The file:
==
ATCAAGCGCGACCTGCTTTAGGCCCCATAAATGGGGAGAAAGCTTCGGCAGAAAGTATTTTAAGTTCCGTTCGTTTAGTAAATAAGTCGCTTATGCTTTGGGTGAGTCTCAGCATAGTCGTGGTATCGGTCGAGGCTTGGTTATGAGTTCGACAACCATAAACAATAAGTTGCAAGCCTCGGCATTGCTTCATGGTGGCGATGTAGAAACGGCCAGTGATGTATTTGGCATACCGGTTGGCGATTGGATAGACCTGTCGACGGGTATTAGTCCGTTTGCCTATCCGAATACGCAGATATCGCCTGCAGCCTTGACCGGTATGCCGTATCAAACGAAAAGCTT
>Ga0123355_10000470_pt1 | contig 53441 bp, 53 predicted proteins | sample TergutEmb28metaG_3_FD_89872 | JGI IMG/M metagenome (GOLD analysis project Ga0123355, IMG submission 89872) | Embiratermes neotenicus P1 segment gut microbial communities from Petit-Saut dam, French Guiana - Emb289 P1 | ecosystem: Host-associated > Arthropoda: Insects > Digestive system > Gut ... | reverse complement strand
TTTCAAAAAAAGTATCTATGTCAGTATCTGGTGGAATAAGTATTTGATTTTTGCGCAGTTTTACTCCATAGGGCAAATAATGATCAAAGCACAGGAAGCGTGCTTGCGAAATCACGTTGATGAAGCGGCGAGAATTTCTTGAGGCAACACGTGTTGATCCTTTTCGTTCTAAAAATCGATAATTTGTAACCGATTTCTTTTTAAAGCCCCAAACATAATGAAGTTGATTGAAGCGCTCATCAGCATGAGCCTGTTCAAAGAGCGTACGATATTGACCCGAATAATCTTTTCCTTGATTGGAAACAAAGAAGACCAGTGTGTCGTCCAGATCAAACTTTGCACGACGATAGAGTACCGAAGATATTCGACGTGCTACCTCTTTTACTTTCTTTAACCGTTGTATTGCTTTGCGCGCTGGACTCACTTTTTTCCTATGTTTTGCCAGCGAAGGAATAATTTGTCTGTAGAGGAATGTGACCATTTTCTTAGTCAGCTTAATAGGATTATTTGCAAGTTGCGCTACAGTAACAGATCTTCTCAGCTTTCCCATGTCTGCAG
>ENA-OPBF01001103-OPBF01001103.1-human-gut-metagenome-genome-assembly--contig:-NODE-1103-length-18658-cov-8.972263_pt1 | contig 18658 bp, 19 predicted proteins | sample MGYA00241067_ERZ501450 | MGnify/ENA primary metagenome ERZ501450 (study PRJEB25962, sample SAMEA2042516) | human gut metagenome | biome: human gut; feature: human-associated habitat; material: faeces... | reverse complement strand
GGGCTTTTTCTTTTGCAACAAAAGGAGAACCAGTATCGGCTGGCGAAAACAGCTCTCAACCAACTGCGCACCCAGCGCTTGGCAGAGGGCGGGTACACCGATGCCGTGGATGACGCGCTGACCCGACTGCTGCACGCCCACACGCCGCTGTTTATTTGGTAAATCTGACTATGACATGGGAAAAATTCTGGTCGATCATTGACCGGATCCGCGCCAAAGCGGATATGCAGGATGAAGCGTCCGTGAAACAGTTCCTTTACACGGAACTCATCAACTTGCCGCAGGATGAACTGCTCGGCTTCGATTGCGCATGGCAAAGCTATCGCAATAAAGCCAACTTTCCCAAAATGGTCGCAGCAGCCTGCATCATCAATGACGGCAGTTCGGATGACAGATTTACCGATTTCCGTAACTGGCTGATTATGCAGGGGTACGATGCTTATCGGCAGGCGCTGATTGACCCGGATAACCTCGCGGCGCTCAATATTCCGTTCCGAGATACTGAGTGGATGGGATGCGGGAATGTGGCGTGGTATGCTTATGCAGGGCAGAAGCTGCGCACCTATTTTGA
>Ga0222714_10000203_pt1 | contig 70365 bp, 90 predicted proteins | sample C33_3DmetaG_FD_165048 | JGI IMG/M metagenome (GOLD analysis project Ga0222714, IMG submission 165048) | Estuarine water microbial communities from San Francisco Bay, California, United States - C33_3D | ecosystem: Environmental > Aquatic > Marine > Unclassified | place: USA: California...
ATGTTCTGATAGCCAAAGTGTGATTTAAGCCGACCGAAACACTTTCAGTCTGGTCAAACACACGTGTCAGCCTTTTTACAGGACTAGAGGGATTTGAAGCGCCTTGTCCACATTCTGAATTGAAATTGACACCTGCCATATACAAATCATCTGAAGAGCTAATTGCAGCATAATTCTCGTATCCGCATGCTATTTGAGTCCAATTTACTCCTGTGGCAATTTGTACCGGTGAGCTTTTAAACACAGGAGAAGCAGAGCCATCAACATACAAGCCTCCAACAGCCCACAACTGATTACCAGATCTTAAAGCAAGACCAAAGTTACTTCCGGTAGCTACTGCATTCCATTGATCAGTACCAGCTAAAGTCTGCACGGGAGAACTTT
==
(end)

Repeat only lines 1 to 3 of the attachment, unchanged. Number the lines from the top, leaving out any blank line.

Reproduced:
ATCAAGCGCGACCTGCTTTAGGCCCCATAAATGGGGAGAAAGCTTCGGCAGAAAGTATTTTAAGTTCCGTTCGTTTAGTAAATAAGTCGCTTATGCTTTGGGTGAGTCTCAGCATAGTCGTGGTATCGGTCGAGGCTTGGTTATGAGTTCGACAACCATAAACAATAAGTTGCAAGCCTCGGCATTGCTTCATGGTGGCGATGTAGAAACGGCCAGTGATGTATTTGGCATACCGGTTGGCGATTGGATAGACCTGTCGACGGGTATTAGTCCGTTTGCCTATCCGAATACGCAGATATCGCCTGCAGCCTTGACCGGTATGCCGTATCAAACGAAAAGCTT
>Ga0123355_10000470_pt1 | contig 53441 bp, 53 predicted proteins | sample TergutEmb28metaG_3_FD_89872 | JGI IMG/M metagenome (GOLD analysis project Ga0123355, IMG submission 89872) | Embiratermes neotenicus P1 segment gut microbial communities from Petit-Saut dam, French Guiana - Emb289 P1 | ecosystem: Host-associated > Arthropoda: Insects > Digestive system > Gut ... | reverse complement strand
TTTCAAAAAAAGTATCTATGTCAGTATCTGGTGGAATAAGTATTTGATTTTTGCGCAGTTTTACTCCATAGGGCAAATAATGATCAAAGCACAGGAAGCGTGCTTGCGAAATCACGTTGATGAAGCGGCGAGAATTTCTTGAGGCAACACGTGTTGATCCTTTTCGTTCTAAAAATCGATAATTTGTAACCGATTTCTTTTTAAAGCCCCAAACATAATGAAGTTGATTGAAGCGCTCATCAGCATGAGCCTGTTCAAAGAGCGTACGATATTGACCCGAATAATCTTTTCCTTGATTGGAAACAAAGAAGACCAGTGTGTCGTCCAGATCAAACTTTGCACGACGATAGAGTACCGAAGATATTCGACGTGCTACCTCTTTTACTTTCTTTAACCGTTGTATTGCTTTGCGCGCTGGACTCACTTTTTTCCTATGTTTTGCCAGCGAAGGAATAATTTGTCTGTAGAGGAATGTGACCATTTTCTTAGTCAGCTTAATAGGATTATTTGCAAGTTGCGCTACAGTAACAGATCTTCTCAGCTTTCCCATGTCTGCAG